Skip to main content

Tips For Protecting Your Heart Health In Your 20s and 30s


Art Credit: Meera Lee Patel

February is all about the heart—and not just the kind you see on Valentine’s Day. As American Heart Month, it’s the perfect time to learn how you can lower your risk for heart disease. Coronary heart disease is the number-one killer for both men and women, so it’s crucial to take care of your heart at an early age. Here are 10 heart health tips to start you off on the right beat.

01. Know your genetics.

The best baseline for cardiovascular disease (CVD) prevention is educating yourself on your family’s history of heart health. “Having a father with heart disease before the age of 55 and a mother with heart disease before she’s 65 increases your risk significantly,” says Suzanne Steinbaum, MD, director of women’s heart health at Lenox Hill Hospital in New York and author of Dr. Suzanne Steinbaum’s Heart Book: Every Woman’s Guide to a Heart Healthy Life. When a sibling is diagnosed, the risk increases even more. The American Heart Association suggests researching family history back to your grandparents, as the environmental risks before them are not as relevant. You should also consider race—heart disease disproportionally affects African-American and Hispanic women, at almost twice the risk as other races.

02. De-stress.

With so much to do in so little time, relaxing can be hard. But slowing down will help your heart tremendously. Stress doesn’t just lead to hypertension (abnormally high blood pressure) and insomnia. It also can trigger unhealthy behaviors, such as excessive drinking, smoking, and overeating—all of which increase your risk for heart disease. Although stress is unavoidable, the way wehandle these stressors is within our control. “Find an activity that eases your mind, such as meditation or reading,” says Natalie Robertello, MS, RD, CDN. “It all adds up!”

03. Stay active.

Exercise drastically decreases your risk by reducing hypertension and keeping your heart in tip-top shape. “The heart is a muscle and needs to be used,” says Martha Gulati, MD, MS, FACC, FAHA, director of preventive cardiology and women’s cardiovascular health at the Ohio State University Wexner Medical Center. “Exercise for 30 minutes daily, or even in three separate 10-minute intervals.” Take some time to develop a fitness routine that works for you, even if that means starting with small exercise goals.

04. Avoid smoking.

We all know smoking does more harm than good, especially for the heart. The benefits of quitting start almost immediately: Within just 20 minutes, both heart rate and blood pressure drop. After just one year, the risk of CVD decreases by 50 percent. And don’t forget that secondhand smoking can be just as detrimental. “Even e-cigarettes haven’t been proven to be safe,” says Gulati.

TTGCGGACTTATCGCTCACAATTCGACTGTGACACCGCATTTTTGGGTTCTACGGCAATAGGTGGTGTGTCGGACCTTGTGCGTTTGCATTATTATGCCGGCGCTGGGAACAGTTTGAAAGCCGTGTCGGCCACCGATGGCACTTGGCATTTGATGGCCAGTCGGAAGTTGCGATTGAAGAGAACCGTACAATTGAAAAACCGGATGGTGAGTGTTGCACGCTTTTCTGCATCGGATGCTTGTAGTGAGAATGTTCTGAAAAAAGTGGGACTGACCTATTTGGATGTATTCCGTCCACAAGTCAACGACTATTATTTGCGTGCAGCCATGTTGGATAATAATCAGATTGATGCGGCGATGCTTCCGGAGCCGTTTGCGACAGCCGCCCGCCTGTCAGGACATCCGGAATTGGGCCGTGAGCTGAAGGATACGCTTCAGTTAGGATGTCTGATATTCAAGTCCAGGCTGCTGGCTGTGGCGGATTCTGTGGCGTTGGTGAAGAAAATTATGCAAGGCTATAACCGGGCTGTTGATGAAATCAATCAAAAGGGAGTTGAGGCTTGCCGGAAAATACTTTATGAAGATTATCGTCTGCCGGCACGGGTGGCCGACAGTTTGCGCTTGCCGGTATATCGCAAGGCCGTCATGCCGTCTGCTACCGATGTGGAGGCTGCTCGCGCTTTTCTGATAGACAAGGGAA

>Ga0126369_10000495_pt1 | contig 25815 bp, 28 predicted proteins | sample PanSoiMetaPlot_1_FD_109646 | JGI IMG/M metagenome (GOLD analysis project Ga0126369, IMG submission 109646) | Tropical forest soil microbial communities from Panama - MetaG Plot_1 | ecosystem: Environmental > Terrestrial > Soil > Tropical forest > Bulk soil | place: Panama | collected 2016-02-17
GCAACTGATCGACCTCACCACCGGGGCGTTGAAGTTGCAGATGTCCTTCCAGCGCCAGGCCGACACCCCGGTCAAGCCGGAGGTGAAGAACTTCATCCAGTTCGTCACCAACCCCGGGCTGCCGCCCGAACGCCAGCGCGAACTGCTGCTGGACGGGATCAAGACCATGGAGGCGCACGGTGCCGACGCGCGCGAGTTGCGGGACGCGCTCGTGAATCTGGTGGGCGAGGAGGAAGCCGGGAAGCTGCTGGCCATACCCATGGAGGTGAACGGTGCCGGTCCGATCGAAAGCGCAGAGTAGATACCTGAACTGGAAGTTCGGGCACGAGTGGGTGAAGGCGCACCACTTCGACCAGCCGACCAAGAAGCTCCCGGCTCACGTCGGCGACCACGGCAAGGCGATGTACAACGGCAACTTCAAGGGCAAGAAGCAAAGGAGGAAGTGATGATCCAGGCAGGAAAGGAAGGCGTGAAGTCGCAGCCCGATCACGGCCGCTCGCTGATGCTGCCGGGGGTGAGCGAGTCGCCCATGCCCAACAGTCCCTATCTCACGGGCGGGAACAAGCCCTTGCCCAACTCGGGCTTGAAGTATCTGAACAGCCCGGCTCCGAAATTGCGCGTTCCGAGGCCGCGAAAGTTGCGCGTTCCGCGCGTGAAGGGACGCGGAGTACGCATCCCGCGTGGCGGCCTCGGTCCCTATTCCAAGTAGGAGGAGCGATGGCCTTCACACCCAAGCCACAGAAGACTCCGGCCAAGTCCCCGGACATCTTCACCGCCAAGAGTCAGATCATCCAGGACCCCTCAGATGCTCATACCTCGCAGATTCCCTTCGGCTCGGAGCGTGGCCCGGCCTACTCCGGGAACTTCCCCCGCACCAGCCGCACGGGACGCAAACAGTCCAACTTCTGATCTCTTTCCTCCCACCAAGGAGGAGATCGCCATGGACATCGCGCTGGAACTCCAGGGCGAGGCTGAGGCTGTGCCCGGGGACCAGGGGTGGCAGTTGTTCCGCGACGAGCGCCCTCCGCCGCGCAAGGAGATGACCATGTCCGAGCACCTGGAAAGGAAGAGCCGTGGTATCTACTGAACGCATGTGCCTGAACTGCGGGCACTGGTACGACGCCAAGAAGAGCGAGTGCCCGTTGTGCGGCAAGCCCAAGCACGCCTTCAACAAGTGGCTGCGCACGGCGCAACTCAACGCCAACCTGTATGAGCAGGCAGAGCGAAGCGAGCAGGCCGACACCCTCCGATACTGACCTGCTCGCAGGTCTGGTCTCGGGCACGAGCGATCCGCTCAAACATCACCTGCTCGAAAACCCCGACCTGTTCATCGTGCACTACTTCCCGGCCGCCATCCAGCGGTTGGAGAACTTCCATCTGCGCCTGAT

05. Drink in moderation.

If you choose to consume alcohol, do so wisely. The National Institutes of Health recommends one drink per day for women. And although red wine has been shown to have some protective benefits, studies remind us to not fully depend on it for prime heart health. Alcohol is also linked to hypertension and a greater likelihood of other risky behaviors like smoking and unhealthy eating.

06. Monitor your cholesterol.

Excess blood cholesterol can form plaques in the arteries, making it difficult for blood to circulate. Know your numbers. A cholesterol panel is often part of a woman’s annual exam—if it's not, go at least every three years if no big lifestyle changes are present, says Steinbaum. “With family history [of CVD],” she says, “a rigorous preventative strategy will include more frequent check-ups.” The American Heart Association recommends less than 200 mg/dL for total cholesterol, and less than 100 mg/dL for LDL ("bad") cholesterol. For HDL (“good”) cholesterol, a level of 60 mg/dL gives some protection against heart disease.

07. Aim for a healthy weight.

A healthy weight can save your heart. Being overweight or obese increases cholesterol levels, especially if most of the weight is in the waist. On the flip side, being underweight can also cause health problems and put more pressure on your heart. “Using a Body Mass Index chart, a woman can assess what is a healthy weight for her body,” says Steinbaum. Make an effort to start forming wholesome life habits, like knowing how to shop for healthy groceries.

08. Limit saturated and trans fats.

Not only do foods high in saturated and trans fats raise cholesterol levels, but they’re more likely to be calorie-rich and nutrient-poor. Avoid fried foods, butter, and processed products and opt for lean meats and low-fat dairy. Stock up on fish, nuts, and avocados, which are full of healthy monounsaturated and polyunsaturated fats. These can actually improve cholesterol levels, too. Pass the guacamole, please!

09. Increase your fiber intake.

According to a study in the Clinical Nutrition Journal, fiber intake has an inverse association with CVD. “Fiber works to capture and rid the blood of some cholesterol,” says Robertello. You’ll also feel fuller longer if you eat high-fiber foods throughout the day. To up your fiber consumption, chow down on high-fiber cereals, fresh fruits, and beans.

10. Hold the salt.

Cutting back on your salt intake will work wonders for your heart. The recommended daily allowance for sodium is 1,500 mg a day, yet the average American consumes a whopping 3,600 mg daily—more than double! It’s no wonder hypertension, which is associated with high-sodium consumption, impacts one-third of the American population. With more than 80 percent of sodium intake coming from processed foods, it’s best to eat out less and more at home. Limit boxed meals and frozen dinners and use spices instead of salt to satisfy your palate.

A healthy heart is a happy heart. Good luck!